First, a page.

Vitamin Vaping: 3 Critical Questions Answered
Lately, there’s been a great deal of Internet and social media chatter about vitamin vaping, the health benefits associated with it, and whether it is a legitimate delivery method.
As a nutritionist and nutraceutical scientist, this recent practice raises three critical questions for me:
- Is vitamin vaping safe? Specifically, is it safe to smoke vitamins and inhale them into the lungs? After all, the normal route for vitamin absorption is through the gastrointestinal tract.
- How effective is vaping vitamins in introducing a viable source of nutrients into the bloodstream?
- What is the FDA’s view regarding the legality of vitamin vaping as a means of dietary supplementation?
Question #1: Is Vitamin Vaping Safe?
In 1953, researchers studied the inhalation of vitamin B12 via aerosol administration in patients with pernicious anemia. Results were that, while inhalation of B12 did increase blood levels of this nutrient, the researchers did not think that the increase was sufficient. They stated, “There is no question but that B-12 inhalation therapy involves additionally some degree of oral therapy including sublingual and gastrointestinal routes.”[i]
A subsequent study[ii] in 1967 found that aerosol inhalation of vitamin B12 helped patients with pernicious anemia, but researchers were concerned about the possibility of inducing damage to the lungs. There have also been a couple of similar animal and human vitamin D[iii] and vitamin A[iv] studies, since then, both showing some degree of efficacy.
Question #2: Does Vitamin Vaping Work?
In assessing these results, it seems that there was at least some benefit associated with inhaling vaporized vitamins. However, the issues with each of these studies is that they were relatively short-term and were conducted in diseased individuals or animals. Consequently, it is not clear whether or not inhaling may cause any damage to the lungs or would necessarily have the same results in healthy individuals as in diseased patients.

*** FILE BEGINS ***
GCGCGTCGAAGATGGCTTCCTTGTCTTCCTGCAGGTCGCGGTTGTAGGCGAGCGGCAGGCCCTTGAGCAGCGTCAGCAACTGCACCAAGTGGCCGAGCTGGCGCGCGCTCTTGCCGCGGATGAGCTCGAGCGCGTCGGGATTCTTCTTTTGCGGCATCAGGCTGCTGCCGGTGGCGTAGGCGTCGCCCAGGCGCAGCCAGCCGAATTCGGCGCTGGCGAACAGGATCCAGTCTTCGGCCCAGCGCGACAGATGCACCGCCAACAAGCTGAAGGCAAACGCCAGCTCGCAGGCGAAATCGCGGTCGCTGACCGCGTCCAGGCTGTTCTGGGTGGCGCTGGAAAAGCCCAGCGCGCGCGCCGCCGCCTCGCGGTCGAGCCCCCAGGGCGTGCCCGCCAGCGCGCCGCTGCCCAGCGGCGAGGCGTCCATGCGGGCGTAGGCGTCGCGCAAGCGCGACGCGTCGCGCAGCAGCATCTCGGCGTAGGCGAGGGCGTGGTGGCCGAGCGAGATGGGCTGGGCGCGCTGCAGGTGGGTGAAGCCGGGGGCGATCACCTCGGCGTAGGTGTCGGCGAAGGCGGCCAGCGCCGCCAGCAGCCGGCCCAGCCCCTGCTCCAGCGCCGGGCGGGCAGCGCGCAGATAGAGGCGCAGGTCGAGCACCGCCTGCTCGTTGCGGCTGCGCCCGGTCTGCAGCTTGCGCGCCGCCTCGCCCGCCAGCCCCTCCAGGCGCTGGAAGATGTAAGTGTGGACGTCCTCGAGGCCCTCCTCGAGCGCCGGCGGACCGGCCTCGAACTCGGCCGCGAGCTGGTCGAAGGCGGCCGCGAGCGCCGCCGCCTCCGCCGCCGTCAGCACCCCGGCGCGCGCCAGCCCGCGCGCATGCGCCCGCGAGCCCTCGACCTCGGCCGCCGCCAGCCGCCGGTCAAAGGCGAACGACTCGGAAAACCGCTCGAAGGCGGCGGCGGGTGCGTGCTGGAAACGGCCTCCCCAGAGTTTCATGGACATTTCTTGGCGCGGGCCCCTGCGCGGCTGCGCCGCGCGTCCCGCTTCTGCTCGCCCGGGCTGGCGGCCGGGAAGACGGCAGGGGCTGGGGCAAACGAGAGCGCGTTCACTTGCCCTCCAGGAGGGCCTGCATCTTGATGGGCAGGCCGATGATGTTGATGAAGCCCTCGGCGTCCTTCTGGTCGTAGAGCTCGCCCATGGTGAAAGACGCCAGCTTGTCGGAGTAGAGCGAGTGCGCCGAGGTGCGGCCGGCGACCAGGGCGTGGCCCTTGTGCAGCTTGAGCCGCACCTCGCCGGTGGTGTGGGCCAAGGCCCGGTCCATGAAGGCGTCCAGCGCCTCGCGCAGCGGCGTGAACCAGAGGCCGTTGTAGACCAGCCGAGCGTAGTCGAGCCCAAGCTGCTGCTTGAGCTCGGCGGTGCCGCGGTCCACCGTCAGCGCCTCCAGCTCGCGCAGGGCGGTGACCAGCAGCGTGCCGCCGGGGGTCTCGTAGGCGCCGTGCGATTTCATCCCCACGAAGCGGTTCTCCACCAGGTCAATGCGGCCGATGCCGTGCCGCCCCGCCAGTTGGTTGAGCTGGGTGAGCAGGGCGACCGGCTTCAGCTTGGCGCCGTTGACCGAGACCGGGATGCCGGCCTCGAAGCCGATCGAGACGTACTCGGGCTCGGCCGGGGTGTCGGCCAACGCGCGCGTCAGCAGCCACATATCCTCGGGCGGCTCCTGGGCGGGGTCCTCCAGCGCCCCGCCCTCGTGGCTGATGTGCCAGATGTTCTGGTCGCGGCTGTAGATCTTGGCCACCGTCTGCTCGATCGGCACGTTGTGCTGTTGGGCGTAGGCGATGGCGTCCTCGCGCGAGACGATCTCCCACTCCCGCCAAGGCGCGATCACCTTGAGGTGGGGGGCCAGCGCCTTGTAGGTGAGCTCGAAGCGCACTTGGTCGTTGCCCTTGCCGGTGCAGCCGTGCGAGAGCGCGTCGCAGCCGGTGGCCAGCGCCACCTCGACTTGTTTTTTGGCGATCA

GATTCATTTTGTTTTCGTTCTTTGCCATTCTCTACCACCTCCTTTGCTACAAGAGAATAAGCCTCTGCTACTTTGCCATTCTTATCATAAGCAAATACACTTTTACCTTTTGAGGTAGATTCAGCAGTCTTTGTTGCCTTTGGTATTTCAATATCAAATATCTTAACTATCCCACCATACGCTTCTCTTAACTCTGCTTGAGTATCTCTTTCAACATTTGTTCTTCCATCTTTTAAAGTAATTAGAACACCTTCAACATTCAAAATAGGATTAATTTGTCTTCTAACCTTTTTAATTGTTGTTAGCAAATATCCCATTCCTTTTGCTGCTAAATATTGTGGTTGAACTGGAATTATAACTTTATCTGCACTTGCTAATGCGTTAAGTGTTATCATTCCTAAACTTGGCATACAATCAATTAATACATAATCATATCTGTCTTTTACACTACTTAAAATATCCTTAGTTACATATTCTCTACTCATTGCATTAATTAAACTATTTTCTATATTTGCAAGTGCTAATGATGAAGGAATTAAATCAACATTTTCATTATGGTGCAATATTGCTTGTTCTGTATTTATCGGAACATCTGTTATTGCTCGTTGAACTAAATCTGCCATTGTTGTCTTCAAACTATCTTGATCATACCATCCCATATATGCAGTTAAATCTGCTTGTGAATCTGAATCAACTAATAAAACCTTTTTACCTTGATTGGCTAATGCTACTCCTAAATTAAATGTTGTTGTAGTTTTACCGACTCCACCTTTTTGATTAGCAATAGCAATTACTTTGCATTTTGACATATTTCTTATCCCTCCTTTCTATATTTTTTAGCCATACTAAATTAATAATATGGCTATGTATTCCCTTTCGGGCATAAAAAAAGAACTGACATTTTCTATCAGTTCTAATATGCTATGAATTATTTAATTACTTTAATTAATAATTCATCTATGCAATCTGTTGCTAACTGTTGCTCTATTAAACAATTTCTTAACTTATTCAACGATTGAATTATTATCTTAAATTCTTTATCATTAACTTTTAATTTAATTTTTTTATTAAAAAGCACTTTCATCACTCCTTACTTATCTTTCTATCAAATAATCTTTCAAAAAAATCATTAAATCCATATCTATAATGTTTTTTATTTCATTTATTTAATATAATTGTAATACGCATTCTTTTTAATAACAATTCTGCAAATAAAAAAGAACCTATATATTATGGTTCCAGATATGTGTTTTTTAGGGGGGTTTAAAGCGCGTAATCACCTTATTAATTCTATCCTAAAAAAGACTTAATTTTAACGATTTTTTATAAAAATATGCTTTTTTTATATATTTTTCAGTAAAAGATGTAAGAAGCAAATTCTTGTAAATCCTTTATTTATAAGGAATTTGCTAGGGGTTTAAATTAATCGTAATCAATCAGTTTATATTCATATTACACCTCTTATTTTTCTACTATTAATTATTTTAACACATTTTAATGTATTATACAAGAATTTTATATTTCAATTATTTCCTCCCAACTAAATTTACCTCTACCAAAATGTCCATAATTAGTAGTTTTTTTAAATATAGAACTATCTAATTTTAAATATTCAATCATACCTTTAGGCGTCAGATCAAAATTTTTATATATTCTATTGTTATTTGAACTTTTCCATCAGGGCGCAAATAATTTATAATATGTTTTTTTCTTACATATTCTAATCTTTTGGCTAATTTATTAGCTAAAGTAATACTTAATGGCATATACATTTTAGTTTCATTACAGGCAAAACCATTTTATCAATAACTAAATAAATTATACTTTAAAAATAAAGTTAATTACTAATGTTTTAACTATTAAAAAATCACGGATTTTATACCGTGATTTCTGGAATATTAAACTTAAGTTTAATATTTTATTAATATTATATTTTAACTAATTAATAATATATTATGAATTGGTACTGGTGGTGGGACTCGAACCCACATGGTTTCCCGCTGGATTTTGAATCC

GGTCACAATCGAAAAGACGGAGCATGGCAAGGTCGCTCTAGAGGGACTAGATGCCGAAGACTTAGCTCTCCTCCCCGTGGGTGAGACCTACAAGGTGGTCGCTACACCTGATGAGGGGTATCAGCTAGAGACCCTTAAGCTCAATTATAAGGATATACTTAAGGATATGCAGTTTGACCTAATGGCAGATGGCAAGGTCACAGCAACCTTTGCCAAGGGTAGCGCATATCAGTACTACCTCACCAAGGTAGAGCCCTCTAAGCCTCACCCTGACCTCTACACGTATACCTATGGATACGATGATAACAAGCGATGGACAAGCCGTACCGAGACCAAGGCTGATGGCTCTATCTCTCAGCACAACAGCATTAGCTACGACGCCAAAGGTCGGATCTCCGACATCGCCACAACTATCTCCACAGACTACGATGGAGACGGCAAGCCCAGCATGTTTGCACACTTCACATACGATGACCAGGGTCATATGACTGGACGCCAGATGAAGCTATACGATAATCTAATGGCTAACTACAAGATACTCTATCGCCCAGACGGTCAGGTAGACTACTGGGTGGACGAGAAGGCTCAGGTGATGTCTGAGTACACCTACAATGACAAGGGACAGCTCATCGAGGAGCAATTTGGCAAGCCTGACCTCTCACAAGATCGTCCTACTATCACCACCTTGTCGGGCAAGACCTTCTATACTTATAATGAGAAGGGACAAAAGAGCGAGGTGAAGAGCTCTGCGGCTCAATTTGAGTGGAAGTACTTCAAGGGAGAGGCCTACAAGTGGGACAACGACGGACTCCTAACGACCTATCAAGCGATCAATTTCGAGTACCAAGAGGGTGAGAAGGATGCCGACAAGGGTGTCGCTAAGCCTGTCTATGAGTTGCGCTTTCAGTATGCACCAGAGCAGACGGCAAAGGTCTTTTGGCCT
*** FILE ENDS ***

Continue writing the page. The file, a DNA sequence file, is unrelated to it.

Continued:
Question #3: Is Vitamin Vaping FDA Approved?
Regarding legality, there is no question that the FDA does not view vitamin vaping as a legitimate form of nutrient supplementation. The only FDA-recognized route for nutrient supplementation is the gastrointestinal tract—in other words, the supplement has to be swallowed, not inhaled. Consequently, the sale of vitamins and supplements in vapor form is not legal.
What Do Industry Experts Have to Say About It?
Here's what some of the industry's leading experts are saying about the topic on social media:
No one needs to inhale heated chemicals and nicotine deep inside their lungs to deliver vitamins. Pure marketing scheme conjured to make these products seem safe or even 'healthy'.— Dr. Dave Stukus (@AllergyKidsDoc) October 29, 2018
Vast majority of healthy people get all the vitamins they need from a well balanced diet. https://t.co/uNSAOCTZ2F
Verdict: Vaping Your Vitamins Is Not Advisable
Until there is more science on about the safety and efficacy of vitamin vaping in healthy populations, it is my considered opinion that the supplementation of vitamins is best achieved via the oral route.
How do you feel about the topic? Would you vape your vitamins? Leave your thoughts in the comments section below!
And, for more information on manufacturing custom vitamin and supplement products in approved nutraceutical delivery formats such as capsules, tablets and powders, contact the experts at NutraScience Labs. Speak to a live representative now by calling 855-492-7388 or send us your request to receive a dietary supplement manufacturing price quote in 48 business hours.
[i] Smith FJ, Monto RW, Rebuk JW. B-12 inhalation therapy in pernicious anemia. Trans Am Clin Climatol Assoc. 1953; 64: 27–39.
[ii] Shinton NK, Singh AK. Vitamin B-12 absorption by inhalation. Br J Haematol. 1967 Jan;13(1):75-9.
[iii] Taylor SK, Sakurai R, Sakurai T, Rehan VK. Inhaled Vitamin D: A Novel Strategy to Enhance Neonatal Lung Maturation. Lung. 2016 Dec;194(6):931-943.
[iv] Biesalski H1, Reifen R, Fürst P, Edris M. Retinyl palmitate supplementation by inhalation of an aerosol improves vitamin A status of preschool children in Gondar (Ethiopia). Br J Nutr. 1999 Sep;82(3):179-82.
About the Author: Gene Bruno
Gene Bruno, MS, MHS, RH(AHG) - With decades of experience working along side healthcare professionals and natural product retailers, developing innovative nutraceutical formulations, and working with academic institutions, Gene has cultivated a truly unique and impressive catalog of nutraceutical knowledge and insights.